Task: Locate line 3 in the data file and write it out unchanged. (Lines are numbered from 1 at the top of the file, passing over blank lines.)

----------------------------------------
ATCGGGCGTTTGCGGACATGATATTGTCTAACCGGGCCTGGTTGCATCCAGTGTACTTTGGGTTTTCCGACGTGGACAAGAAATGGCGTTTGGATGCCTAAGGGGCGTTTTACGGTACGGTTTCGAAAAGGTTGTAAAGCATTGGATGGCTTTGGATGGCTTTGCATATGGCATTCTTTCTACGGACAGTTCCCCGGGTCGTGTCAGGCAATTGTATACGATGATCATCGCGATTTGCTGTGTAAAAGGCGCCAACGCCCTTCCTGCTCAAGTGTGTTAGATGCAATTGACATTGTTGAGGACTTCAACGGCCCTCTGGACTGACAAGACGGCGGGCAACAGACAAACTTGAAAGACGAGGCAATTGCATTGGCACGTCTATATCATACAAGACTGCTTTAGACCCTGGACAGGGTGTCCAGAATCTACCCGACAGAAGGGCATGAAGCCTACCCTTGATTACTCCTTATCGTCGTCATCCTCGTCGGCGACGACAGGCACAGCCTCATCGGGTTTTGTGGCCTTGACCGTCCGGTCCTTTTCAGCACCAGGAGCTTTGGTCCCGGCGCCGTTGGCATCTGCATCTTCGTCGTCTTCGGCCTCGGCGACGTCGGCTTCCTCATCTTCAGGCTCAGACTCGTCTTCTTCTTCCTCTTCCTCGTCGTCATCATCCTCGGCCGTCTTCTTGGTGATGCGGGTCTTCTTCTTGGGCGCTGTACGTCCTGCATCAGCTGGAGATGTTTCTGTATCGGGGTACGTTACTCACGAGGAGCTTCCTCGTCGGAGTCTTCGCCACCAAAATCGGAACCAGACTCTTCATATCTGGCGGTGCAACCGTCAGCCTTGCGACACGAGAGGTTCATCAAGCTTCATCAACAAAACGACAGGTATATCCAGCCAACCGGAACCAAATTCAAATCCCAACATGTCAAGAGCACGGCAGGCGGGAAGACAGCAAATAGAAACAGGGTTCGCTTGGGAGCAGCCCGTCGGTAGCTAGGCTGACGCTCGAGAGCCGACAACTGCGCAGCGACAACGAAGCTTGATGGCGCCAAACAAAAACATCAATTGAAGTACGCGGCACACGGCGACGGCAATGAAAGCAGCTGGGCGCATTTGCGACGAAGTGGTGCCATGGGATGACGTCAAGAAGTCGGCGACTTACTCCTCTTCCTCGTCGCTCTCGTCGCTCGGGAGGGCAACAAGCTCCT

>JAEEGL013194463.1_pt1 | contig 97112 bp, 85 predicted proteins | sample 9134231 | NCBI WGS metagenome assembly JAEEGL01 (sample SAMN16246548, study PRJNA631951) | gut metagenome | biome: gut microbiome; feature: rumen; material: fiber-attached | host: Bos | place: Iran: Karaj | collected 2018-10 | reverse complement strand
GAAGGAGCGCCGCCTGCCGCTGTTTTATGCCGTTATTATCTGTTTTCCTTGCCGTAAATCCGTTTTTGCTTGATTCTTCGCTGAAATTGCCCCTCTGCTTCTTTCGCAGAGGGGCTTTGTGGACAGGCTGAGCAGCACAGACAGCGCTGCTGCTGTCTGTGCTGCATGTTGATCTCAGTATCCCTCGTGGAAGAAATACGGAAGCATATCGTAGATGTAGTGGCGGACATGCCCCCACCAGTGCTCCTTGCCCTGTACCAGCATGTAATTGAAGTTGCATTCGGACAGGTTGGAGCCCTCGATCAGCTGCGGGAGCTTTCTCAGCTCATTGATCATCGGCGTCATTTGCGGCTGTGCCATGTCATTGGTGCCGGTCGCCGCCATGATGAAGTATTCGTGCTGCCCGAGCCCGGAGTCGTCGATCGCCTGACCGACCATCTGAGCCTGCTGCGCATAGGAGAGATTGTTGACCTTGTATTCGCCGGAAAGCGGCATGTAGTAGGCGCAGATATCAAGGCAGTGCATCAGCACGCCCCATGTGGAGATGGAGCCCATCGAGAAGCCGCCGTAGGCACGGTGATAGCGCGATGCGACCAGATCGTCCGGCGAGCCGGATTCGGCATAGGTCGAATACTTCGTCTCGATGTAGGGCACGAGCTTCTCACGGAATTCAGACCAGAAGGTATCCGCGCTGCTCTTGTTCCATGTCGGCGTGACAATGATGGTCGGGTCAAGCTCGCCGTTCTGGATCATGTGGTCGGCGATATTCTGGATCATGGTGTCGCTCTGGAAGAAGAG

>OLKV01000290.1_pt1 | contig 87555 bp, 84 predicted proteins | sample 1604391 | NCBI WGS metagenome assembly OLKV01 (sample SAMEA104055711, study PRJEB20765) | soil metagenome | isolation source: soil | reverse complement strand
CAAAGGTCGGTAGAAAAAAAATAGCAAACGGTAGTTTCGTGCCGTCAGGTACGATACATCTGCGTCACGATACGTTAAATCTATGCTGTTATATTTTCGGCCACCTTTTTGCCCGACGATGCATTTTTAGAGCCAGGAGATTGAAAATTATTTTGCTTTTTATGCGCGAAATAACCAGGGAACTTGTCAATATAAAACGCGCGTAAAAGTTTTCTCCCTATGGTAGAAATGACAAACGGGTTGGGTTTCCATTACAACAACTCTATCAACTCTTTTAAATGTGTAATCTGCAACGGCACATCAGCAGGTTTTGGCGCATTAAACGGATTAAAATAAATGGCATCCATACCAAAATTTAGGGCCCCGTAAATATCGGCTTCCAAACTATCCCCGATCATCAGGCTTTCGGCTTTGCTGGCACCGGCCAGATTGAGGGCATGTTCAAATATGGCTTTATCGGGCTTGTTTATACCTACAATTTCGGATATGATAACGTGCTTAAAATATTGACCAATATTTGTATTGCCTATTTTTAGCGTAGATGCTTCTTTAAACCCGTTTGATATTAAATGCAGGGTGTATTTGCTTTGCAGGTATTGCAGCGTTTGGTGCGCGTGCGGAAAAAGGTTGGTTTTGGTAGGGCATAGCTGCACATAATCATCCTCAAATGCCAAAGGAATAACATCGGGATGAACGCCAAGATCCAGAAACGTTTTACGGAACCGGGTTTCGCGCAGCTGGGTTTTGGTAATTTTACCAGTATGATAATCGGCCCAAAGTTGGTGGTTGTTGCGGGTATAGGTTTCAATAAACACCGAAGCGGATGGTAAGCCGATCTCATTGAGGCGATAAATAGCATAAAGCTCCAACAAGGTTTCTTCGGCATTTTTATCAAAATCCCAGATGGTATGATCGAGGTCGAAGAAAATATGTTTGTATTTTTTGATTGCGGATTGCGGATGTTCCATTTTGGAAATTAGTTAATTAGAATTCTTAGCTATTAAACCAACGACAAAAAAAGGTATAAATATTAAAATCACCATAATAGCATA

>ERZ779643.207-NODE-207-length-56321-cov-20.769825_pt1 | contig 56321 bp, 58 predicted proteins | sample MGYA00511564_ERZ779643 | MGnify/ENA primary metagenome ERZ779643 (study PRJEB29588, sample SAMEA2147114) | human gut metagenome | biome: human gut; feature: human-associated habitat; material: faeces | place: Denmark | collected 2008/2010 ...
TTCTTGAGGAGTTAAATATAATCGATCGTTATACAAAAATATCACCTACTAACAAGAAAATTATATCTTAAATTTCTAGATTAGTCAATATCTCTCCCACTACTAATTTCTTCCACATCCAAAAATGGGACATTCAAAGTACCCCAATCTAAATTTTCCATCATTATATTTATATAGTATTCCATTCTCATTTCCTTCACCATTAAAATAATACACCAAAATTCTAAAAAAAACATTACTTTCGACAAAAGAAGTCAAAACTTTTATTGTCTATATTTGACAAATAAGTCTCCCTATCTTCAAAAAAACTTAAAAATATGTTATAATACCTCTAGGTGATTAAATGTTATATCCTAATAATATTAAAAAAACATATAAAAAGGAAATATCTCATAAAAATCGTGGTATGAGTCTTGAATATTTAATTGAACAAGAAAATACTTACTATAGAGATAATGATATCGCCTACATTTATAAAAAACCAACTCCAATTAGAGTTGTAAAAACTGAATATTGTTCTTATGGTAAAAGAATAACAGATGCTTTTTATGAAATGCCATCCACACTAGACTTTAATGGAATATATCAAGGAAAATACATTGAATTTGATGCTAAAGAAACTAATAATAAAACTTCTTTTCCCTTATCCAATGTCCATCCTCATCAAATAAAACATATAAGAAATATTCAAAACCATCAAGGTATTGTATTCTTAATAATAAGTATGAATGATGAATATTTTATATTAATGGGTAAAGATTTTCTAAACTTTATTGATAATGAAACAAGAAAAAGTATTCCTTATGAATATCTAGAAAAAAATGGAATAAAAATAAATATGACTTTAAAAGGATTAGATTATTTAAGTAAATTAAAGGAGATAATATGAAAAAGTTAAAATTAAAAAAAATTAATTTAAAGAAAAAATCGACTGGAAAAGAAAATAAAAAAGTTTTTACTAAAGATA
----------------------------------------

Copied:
GAAGGAGCGCCGCCTGCCGCTGTTTTATGCCGTTATTATCTGTTTTCCTTGCCGTAAATCCGTTTTTGCTTGATTCTTCGCTGAAATTGCCCCTCTGCTTCTTTCGCAGAGGGGCTTTGTGGACAGGCTGAGCAGCACAGACAGCGCTGCTGCTGTCTGTGCTGCATGTTGATCTCAGTATCCCTCGTGGAAGAAATACGGAAGCATATCGTAGATGTAGTGGCGGACATGCCCCCACCAGTGCTCCTTGCCCTGTACCAGCATGTAATTGAAGTTGCATTCGGACAGGTTGGAGCCCTCGATCAGCTGCGGGAGCTTTCTCAGCTCATTGATCATCGGCGTCATTTGCGGCTGTGCCATGTCATTGGTGCCGGTCGCCGCCATGATGAAGTATTCGTGCTGCCCGAGCCCGGAGTCGTCGATCGCCTGACCGACCATCTGAGCCTGCTGCGCATAGGAGAGATTGTTGACCTTGTATTCGCCGGAAAGCGGCATGTAGTAGGCGCAGATATCAAGGCAGTGCATCAGCACGCCCCATGTGGAGATGGAGCCCATCGAGAAGCCGCCGTAGGCACGGTGATAGCGCGATGCGACCAGATCGTCCGGCGAGCCGGATTCGGCATAGGTCGAATACTTCGTCTCGATGTAGGGCACGAGCTTCTCACGGAATTCAGACCAGAAGGTATCCGCGCTGCTCTTGTTCCATGTCGGCGTGACAATGATGGTCGGGTCAAGCTCGCCGTTCTGGATCATGTGGTCGGCGATATTCTGGATCATGGTGTCGCTCTGGAAGAAGAG